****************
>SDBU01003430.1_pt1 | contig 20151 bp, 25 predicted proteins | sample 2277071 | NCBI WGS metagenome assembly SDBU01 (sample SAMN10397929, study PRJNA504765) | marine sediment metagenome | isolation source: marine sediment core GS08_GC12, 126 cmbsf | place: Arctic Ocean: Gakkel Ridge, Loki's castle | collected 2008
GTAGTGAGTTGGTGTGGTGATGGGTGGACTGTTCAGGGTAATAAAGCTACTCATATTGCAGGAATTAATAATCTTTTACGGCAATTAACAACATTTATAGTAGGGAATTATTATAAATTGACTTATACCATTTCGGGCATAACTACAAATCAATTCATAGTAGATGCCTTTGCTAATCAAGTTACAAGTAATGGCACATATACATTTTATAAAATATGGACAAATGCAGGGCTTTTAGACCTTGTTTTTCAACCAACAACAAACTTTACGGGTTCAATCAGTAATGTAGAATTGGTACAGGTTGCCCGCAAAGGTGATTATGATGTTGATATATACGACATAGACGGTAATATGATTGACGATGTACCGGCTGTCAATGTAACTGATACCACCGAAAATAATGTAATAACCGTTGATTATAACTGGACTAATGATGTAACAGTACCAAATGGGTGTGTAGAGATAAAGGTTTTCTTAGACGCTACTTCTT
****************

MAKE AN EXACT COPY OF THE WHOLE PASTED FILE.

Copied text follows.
>SDBU01003430.1_pt1 | contig 20151 bp, 25 predicted proteins | sample 2277071 | NCBI WGS metagenome assembly SDBU01 (sample SAMN10397929, study PRJNA504765) | marine sediment metagenome | isolation source: marine sediment core GS08_GC12, 126 cmbsf | place: Arctic Ocean: Gakkel Ridge, Loki's castle | collected 2008
GTAGTGAGTTGGTGTGGTGATGGGTGGACTGTTCAGGGTAATAAAGCTACTCATATTGCAGGAATTAATAATCTTTTACGGCAATTAACAACATTTATAGTAGGGAATTATTATAAATTGACTTATACCATTTCGGGCATAACTACAAATCAATTCATAGTAGATGCCTTTGCTAATCAAGTTACAAGTAATGGCACATATACATTTTATAAAATATGGACAAATGCAGGGCTTTTAGACCTTGTTTTTCAACCAACAACAAACTTTACGGGTTCAATCAGTAATGTAGAATTGGTACAGGTTGCCCGCAAAGGTGATTATGATGTTGATATATACGACATAGACGGTAATATGATTGACGATGTACCGGCTGTCAATGTAACTGATACCACCGAAAATAATGTAATAACCGTTGATTATAACTGGACTAATGATGTAACAGTACCAAATGGGTGTGTAGAGATAAAGGTTTTCTTAGACGCTACTTCTT